Wondering how to increase RDP (Remote Desktop) security? Let me tell you how hackers most often hack RDPs and why VPN won’t change anything about it. So how does one makes sure that RDP security is sufficient?
The amount of hacked companies is growing
Ransomware got a lot of media attention in the Czech Republic in the past few months (thanks to Benesov hospital and OKD). Anyone outside the IT industry might mistakenly believe that other companies will no longer be encrypted. Everyone was informed about the threat and their networks were secured. Problem solved!
However, the reality is that the amount of companies that have lost their data, including backups, is increasing (at least we hear more from them). How is it possible?
Security must be built up
The point is that security cannot be solved simply by buying one box, changing several settings, or some overtime.
Businesses have usually been neglecting security for years. During that time, they have accumulated a “technological debt” and it cannot be removed by a gentle “scuff”. It’s the same thing as with a sedentary job, back pain will not go away with the first visit to the gym („personal experience“☺).
It’s not easy to find someone to help properly secure your network. Websites often state that every IT company provides “IT security” services, but the reality often looks more like “paper patience”. Especially for non-IT managers, it can be difficult to judge who can really help the company, and who just wants “to bill” (I recommend the following article, „How Hackers Attack Companies Through Their IT Providers“ if you haven’t read it already).
RDP is always at fault
Remote Desktop (RDP) is used by many companies to enable employees to work from home. It is also used by many network administrators (including us) to remotely manage servers. As the purpose of Remote Desktop is to enable “remote” work, this service is often available directly via the Internet. So both legitimate users and hackers can connect.
We have observed over the past few years, that most successful businesses attacks (and data encryption) have been carried out through the remote desktop. For this very reason, many people have begun to “fight” against RDP available directly from the Internet. The recommended solution is to hide everything behind a VPN. Those who still leave their RDPs available directly from the Internet are often labeled as incompetent. ☺
You probably already know that my view might be slightly different. In my opinion, the problem is not in the RDP itself, but in the careless attitude of IT administrators. I do not mean all IT administrators, rather only those who are slacking. If administrators do not change their attitude, VPN won’t solve anything and businesses will continue to be broken into.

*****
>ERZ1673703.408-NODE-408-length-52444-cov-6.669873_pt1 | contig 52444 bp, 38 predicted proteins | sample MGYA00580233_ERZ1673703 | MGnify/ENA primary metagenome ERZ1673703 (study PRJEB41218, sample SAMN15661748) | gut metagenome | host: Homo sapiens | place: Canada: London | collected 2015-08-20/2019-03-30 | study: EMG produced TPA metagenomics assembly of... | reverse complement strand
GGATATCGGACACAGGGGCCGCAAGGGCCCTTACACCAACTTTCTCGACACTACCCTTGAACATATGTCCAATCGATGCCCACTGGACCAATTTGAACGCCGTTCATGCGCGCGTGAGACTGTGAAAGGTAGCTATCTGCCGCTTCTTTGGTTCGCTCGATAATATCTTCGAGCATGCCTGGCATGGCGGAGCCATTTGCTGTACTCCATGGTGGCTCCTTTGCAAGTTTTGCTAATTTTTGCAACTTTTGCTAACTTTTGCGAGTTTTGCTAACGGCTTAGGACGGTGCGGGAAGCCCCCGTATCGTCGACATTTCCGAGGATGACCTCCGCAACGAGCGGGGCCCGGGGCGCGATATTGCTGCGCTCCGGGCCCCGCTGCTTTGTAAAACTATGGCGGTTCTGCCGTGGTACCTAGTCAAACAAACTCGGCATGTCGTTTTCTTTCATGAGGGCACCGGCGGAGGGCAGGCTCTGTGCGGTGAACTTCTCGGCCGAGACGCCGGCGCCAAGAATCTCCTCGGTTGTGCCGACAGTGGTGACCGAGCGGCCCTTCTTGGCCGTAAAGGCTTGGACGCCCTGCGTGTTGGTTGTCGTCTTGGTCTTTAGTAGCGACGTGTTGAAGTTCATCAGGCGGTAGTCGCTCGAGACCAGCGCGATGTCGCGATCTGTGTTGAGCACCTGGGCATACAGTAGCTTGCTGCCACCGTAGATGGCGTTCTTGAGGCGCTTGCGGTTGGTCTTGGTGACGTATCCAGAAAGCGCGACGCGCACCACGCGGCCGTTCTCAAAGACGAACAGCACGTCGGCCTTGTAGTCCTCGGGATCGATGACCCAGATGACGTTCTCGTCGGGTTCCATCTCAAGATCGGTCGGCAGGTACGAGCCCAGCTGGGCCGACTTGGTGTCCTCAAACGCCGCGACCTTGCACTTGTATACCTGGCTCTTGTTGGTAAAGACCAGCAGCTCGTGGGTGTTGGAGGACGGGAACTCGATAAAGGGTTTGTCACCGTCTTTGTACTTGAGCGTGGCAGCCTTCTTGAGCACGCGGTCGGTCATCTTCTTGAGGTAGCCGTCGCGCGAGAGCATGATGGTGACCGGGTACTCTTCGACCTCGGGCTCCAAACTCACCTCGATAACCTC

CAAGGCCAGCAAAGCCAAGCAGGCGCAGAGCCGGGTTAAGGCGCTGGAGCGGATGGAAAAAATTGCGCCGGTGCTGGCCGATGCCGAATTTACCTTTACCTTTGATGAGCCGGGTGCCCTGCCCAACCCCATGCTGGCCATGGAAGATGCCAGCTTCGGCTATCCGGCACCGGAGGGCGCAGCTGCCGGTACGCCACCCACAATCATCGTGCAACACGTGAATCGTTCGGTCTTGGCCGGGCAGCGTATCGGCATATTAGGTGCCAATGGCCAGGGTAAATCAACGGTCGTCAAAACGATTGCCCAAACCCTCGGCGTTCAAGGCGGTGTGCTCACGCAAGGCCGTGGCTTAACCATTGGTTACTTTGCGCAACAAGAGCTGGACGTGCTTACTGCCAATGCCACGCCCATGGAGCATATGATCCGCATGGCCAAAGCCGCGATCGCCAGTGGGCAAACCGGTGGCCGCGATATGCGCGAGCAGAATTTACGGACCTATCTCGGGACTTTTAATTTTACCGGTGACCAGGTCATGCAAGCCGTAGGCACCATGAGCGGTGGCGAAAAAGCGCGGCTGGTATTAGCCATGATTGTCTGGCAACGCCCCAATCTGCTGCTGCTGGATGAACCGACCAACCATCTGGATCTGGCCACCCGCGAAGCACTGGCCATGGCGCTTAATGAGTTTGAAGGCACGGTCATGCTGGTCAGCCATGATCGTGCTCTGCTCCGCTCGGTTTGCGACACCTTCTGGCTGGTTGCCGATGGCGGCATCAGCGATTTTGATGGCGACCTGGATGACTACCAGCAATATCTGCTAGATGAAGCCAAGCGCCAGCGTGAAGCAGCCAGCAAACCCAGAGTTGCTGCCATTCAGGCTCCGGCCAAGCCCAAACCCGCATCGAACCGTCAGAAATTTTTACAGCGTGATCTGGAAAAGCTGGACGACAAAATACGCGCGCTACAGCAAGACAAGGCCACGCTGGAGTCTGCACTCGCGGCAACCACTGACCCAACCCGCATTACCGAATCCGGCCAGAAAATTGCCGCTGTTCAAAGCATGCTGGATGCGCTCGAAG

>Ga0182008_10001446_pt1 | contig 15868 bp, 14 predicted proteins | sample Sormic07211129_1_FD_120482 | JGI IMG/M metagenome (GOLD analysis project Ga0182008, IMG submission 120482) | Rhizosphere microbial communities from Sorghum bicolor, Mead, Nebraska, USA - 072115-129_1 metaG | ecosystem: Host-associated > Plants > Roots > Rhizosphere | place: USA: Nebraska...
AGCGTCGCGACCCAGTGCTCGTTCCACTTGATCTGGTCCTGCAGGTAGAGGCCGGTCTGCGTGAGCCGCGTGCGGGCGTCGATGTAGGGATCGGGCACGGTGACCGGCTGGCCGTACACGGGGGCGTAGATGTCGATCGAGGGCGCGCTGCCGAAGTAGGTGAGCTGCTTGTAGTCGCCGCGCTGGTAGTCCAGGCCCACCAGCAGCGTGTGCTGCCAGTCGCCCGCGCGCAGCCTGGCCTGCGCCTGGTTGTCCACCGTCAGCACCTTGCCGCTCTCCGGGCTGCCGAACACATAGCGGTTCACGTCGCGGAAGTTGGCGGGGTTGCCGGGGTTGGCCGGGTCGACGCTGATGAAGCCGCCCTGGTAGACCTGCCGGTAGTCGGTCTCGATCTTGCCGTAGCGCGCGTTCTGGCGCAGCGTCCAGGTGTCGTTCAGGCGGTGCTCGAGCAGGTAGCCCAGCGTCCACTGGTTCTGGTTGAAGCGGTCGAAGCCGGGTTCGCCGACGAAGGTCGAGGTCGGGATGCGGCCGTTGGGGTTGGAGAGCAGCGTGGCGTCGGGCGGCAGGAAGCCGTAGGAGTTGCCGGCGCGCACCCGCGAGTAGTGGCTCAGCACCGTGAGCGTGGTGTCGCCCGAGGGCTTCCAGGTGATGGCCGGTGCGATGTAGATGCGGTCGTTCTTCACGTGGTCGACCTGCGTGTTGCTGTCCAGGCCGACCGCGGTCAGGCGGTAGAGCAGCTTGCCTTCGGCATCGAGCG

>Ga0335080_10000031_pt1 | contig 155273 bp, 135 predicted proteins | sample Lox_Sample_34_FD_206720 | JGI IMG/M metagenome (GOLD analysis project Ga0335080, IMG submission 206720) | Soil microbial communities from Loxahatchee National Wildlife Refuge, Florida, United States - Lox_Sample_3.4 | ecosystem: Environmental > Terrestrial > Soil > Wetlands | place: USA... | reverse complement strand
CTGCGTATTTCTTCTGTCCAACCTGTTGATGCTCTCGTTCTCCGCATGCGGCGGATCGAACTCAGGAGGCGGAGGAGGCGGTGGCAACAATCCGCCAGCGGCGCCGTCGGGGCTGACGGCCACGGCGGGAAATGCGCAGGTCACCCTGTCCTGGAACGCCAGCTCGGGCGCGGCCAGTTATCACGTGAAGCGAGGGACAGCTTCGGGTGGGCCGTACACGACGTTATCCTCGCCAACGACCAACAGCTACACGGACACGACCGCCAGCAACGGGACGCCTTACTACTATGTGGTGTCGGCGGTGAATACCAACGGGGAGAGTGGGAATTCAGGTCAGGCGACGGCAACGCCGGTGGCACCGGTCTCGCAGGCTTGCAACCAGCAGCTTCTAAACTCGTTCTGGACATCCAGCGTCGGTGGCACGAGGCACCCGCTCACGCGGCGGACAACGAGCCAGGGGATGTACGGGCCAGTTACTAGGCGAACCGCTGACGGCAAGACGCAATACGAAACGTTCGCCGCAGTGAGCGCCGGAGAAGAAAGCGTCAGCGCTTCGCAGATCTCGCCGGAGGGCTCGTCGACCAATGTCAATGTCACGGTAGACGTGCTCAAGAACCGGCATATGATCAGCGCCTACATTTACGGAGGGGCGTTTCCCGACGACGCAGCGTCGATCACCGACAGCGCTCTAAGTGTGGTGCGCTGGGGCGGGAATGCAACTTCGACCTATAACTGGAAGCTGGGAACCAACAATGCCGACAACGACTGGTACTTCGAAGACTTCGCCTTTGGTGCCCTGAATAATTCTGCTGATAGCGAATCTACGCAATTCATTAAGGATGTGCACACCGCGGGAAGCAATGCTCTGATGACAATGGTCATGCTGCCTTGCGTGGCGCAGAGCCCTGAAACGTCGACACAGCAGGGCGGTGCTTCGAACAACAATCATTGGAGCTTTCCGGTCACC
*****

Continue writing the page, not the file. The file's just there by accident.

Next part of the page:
How hackers break into RDP (remote desktop)
Hacking is a kind of mystery for people outside the industry. I apologize if I clarify the mystery part now.
The fact is: all remote desktop hacks (up to the second half of 2019) were done in such a way that hackers got the victim’s credentials and signed into the remote desktop as would the user do!
These companies were not hacked because they had remote desktop available, but because they had sloppy IT administrators.
We can blame Remote Desktop only for enabling IT administrators to:
- use weak (short / dictionary) passwords,
- turn off account lockout
- use familiar user names (eg administrator, printer, scanner, support)
- not to use 2FA
- disable network authentication (NLA)
- use untrusted certificates.
You may be wondering how the attackers got the credentials. Sometimes they find them on the Internet – in password leaks from other services. Users occasionally type them on infected computers. In the vast majority, passwords are guessed with a dictionary attack. Their botnets were just carefully trying out the password by password for a couple of days. As administrators are not tracking these login attempts, they have not taken any action.
Why VPN won’t change a thing
We are getting close to the whole idea behind the article. Since technology is not the weak point, its replacement will not help either. i.e. if I replace RDP with VPN (which I will use to connect to RDP), the network will not be more secure, because: